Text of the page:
Ebooks: Yes! BUT…
In my previous post Ebooks: yes or no?, I concluded “yes to ebooks”. This view was confirmed by those posted by classmates Horsley (2018) and Ali (2018) in the discussion forum, when they both argue that it is the role of TLs to make a range of literature formats available to our students and (Horsley continues) to educate our communities by developing an understanding of the value of multi-platform experiences and their contribution to 21st century literacy.
A number of readings from ETL402 Module 4 informed my understanding of ebooks and digital literature formats further:
Hashim and Vongkulluksn (2018) identify “engaged reading” as a critical component driving student learning and long-term academic success (p. 359). They argue that the motivational and cognitive aspects of engaged reading reinforce each other and that engaged readers read and interpret content because they are motivated to do so. Engaged readers further learn to self-regulate their reading and apply learned strategies to real-life and out-of-school reading experiences. (How does this relate to ebooks? Keep reading…)
Cullen (2015) reasons that interactive media captivates children’s attention and allows them to engage with learning in a way that is intrinsically bound to their familiarity with technology. (Keep reading…) Utilizing the affordances of connected and digital ICT (e.g. accessibility, diversity, communication and collaboration, multi-model and non-linear, interaction, dialogue, creativity, organization, inquiry (Canole (2012, p. 84)) allow for the development of innovative forms of literature (or ebooks if you want) that engage multiple senses and encourage active learning through engagement and experimentation. Cullen sees this as an opportunity for active learners to build knowledge, allow for individual differences and provide achievement, success and progression.
In Lamb and Johnson’s (2010) exploration of the connection between literature and multi-media formats, they showed that students are extending their reading experiences, and exploring opportunities and options to include a wide range of technology tools as they explore cross-genre, multi-platform transmedia connections. In practical terms: they may read a book and then use different mobile devices and platforms to explore the topic online and discuss their thoughts on a social network.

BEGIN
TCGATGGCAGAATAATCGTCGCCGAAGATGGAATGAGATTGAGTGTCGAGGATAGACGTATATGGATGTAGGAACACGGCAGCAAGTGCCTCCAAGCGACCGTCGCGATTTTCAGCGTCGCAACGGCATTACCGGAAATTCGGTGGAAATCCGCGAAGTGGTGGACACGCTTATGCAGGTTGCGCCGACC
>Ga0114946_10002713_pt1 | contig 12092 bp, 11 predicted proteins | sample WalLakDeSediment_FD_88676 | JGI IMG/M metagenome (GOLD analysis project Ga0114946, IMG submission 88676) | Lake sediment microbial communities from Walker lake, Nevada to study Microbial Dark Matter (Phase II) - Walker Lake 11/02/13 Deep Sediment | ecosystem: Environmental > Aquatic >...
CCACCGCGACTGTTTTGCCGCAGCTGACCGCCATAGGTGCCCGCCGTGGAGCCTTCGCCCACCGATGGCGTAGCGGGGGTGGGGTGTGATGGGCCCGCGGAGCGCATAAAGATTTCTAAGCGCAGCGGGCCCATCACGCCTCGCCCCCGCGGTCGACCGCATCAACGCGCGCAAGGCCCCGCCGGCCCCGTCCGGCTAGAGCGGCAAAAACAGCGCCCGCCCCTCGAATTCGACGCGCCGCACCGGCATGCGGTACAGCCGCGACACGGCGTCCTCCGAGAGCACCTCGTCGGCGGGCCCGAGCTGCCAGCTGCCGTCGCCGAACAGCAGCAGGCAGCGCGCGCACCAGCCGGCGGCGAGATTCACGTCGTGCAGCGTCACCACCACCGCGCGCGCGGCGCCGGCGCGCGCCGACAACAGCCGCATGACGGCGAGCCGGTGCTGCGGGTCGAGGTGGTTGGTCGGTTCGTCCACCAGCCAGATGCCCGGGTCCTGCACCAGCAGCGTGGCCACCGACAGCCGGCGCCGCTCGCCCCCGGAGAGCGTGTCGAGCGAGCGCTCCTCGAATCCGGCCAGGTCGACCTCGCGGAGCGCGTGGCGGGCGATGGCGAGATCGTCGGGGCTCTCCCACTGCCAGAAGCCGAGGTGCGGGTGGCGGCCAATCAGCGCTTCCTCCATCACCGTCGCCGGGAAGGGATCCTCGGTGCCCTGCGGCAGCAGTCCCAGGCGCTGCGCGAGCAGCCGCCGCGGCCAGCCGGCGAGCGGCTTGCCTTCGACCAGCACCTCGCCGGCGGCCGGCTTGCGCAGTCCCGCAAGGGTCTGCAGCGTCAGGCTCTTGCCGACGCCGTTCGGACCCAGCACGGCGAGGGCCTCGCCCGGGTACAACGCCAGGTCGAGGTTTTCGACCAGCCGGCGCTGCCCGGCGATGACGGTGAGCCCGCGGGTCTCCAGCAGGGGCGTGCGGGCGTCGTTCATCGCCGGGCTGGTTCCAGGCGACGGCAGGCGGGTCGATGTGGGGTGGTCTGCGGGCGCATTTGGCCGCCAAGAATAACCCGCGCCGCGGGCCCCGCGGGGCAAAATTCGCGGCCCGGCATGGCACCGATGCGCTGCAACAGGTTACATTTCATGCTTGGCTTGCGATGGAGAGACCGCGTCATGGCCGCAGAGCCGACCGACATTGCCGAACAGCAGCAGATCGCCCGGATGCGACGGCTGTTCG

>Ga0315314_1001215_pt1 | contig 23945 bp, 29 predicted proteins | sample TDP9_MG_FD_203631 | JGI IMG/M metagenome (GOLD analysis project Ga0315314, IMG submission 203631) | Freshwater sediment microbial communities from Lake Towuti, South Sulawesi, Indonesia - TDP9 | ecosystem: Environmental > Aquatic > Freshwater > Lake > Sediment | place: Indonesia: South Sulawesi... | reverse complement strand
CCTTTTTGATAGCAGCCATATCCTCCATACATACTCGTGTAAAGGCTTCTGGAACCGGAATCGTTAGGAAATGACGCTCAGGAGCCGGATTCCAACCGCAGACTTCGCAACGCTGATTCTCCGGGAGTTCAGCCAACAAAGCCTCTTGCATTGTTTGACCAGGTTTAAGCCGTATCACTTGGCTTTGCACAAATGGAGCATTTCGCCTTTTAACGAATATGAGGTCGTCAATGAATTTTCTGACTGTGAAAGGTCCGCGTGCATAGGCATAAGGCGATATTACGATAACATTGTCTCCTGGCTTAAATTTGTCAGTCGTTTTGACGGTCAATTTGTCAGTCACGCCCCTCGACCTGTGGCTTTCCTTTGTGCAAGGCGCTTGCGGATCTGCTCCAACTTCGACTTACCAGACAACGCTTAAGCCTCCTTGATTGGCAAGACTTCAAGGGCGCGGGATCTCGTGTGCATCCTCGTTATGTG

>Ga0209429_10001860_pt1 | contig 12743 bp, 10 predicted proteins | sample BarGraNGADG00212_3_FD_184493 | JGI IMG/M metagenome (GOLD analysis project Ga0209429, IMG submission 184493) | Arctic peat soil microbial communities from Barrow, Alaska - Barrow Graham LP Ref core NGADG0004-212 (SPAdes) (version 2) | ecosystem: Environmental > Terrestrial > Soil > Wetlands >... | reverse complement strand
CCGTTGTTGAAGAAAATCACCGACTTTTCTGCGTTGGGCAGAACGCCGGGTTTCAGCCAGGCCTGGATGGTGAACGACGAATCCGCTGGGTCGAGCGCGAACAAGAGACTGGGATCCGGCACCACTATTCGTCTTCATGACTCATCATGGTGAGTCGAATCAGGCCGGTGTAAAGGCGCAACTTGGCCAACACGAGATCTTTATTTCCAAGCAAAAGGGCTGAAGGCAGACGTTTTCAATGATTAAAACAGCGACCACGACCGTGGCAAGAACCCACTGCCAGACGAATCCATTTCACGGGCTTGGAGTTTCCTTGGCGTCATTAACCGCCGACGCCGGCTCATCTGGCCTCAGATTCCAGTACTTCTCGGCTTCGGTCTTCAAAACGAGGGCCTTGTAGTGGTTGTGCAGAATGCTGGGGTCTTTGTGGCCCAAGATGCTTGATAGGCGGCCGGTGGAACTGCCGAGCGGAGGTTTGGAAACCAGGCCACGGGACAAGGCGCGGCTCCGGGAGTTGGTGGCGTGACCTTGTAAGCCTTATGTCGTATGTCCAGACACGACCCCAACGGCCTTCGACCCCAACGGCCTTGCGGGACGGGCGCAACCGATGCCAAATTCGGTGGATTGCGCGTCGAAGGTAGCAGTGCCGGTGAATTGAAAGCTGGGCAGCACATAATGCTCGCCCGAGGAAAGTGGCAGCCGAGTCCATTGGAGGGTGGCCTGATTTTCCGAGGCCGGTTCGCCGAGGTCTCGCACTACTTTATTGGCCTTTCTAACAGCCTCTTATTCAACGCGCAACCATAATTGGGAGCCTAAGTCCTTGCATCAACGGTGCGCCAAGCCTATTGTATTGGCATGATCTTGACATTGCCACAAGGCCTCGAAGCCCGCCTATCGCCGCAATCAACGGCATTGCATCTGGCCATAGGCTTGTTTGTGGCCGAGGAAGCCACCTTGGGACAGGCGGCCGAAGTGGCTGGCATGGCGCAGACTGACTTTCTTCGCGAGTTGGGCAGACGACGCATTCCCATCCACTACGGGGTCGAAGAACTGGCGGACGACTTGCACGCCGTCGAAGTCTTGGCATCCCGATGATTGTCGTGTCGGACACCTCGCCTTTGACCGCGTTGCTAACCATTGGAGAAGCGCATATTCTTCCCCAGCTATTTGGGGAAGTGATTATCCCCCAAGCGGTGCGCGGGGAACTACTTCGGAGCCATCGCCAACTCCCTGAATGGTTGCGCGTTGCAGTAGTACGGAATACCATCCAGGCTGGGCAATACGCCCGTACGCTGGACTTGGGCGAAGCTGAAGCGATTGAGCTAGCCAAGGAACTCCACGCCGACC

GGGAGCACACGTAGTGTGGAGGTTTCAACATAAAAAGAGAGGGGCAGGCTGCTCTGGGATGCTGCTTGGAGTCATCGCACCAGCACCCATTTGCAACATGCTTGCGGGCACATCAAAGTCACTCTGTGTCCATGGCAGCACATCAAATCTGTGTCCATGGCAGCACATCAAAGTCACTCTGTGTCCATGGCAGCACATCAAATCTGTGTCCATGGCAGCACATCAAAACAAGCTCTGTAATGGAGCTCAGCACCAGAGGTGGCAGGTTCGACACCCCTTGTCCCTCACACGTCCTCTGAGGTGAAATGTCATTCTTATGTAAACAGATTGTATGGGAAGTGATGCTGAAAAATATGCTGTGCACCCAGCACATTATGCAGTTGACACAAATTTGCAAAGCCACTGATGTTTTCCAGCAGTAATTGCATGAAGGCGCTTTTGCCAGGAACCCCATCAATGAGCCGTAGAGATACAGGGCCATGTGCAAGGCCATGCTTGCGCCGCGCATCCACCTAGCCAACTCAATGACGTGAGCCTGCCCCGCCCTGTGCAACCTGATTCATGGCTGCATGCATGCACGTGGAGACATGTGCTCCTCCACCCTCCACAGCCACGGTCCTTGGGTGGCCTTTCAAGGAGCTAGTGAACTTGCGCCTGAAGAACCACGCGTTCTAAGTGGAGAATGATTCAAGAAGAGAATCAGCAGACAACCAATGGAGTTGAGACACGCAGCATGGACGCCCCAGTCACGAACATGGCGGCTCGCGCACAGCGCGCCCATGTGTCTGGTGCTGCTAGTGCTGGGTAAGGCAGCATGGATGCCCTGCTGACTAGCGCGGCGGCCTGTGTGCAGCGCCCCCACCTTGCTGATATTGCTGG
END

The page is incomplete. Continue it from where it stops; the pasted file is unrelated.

The affordances of ICT can then be used to enhance reading in more than one way: through the connected options and opportunities explained above and through the actual features of an ebook.
Zipke’s (2013) evaluation of ebooks led her to describe the minimal ebook as including illustrations and animation, oral reading of the text, text-highlighting, built in dictionaries and foreign language translations, as well as the ability for the reader to interact with characters and objects (p. 375). Many newer ebooks make use of more advanced affordances, such as voice recognition, touch screens and manipulating (tilting and shaking) of the device (p. 375). The affordances should make reading deeper and richer and not be a distraction, in other words make good use of the medium, while still encouraging independent reading and good literacy practices:
- the read-aloud enhances comprehension
- text is displayed prominently, with some form of tracking option
- word pronunciation and dictionary tools assist with decoding and vocabulary development
- narration, animation and interactive media support emerging literacy skills (p. 377).
This is the reason I say “Ebooks: yes, BUT…”
Ebooks have the potential to motivate and engage, BUT it must be in conjunction with:
- strong writing
- interesting language
- engaging subject matter
- developmentally appropriate themes (p. 377)
Sekeres and Watson (2011) points out that the multimediacy (p. 264) of the multimedia literature formats encourages engaged reading and active audiences (p. 261). They argue that these formats of literature – ebooks and their connected environments – allow readers to develop the skills and strategies needed for the “new literacies” needed in the 21 century (p. 260).
Ali, S. (2018, December 30). Re: Task 1: Ebooks & reading [Online forum post]. Retrieved from https://interact2.csu.edu.au/webapps/discussionboard/do/message?action=list_messages&course_id=_35350_1&nav=discussion_board_entry&conf_id=_61731_1&forum_id=_143048_1&message_id=_2029004_1
Conole, G. (2013). Designing for learning in an open world. New York, NY: Springer.
Cullen, M. (2015, December 21). How is interactive media changing the way children learn? Retrieved December 29, 2018, from Education Technology website: https://educationtechnologysolutions.com.au/2015/12/how-is-interactive-media-changing-the-way-children-learn/
Hashim, A. K., & Vongkulluksn, V. W. (2018). E-Reader apps and reading engagement: A descriptive case study. Computers & Education, 215, 358-375. https://doi.org/10.1016/j.compedu.2018.06.021
Horsley, D. (2018, December 27). Re: Task 1: Ebooks & reading [Online forum post]. Retrieved from https://interact2.csu.edu.au/webapps/discussionboard/do/message?action=list_messages&course_id=_35350_1&nav=discussion_board_entry&conf_id=_61731_1&forum_id=_143048_1&message_id=_2029004_1
Lamb, A., & Johnson, L. (2010). Divergent convergence part : cross-genre, multi-platform, transmedia experiences in school libraries. Teacher Librarian, 37(5), 76-8.
Sekeres, D. C., & Watson, C. (2011). New literacies and multimediacy: The immersive universe of The 39 Clues. Children’s Literature in Education, 42(3), 256-273. https://doi.org/10.1007/s10583-011-9133-4
Zipke, M. (2013). Building an e‐Book library: Resources for finding the best apps. The Reading Teacher, 67(5), 375-383. https://doi.org/10.1002/trtr.1221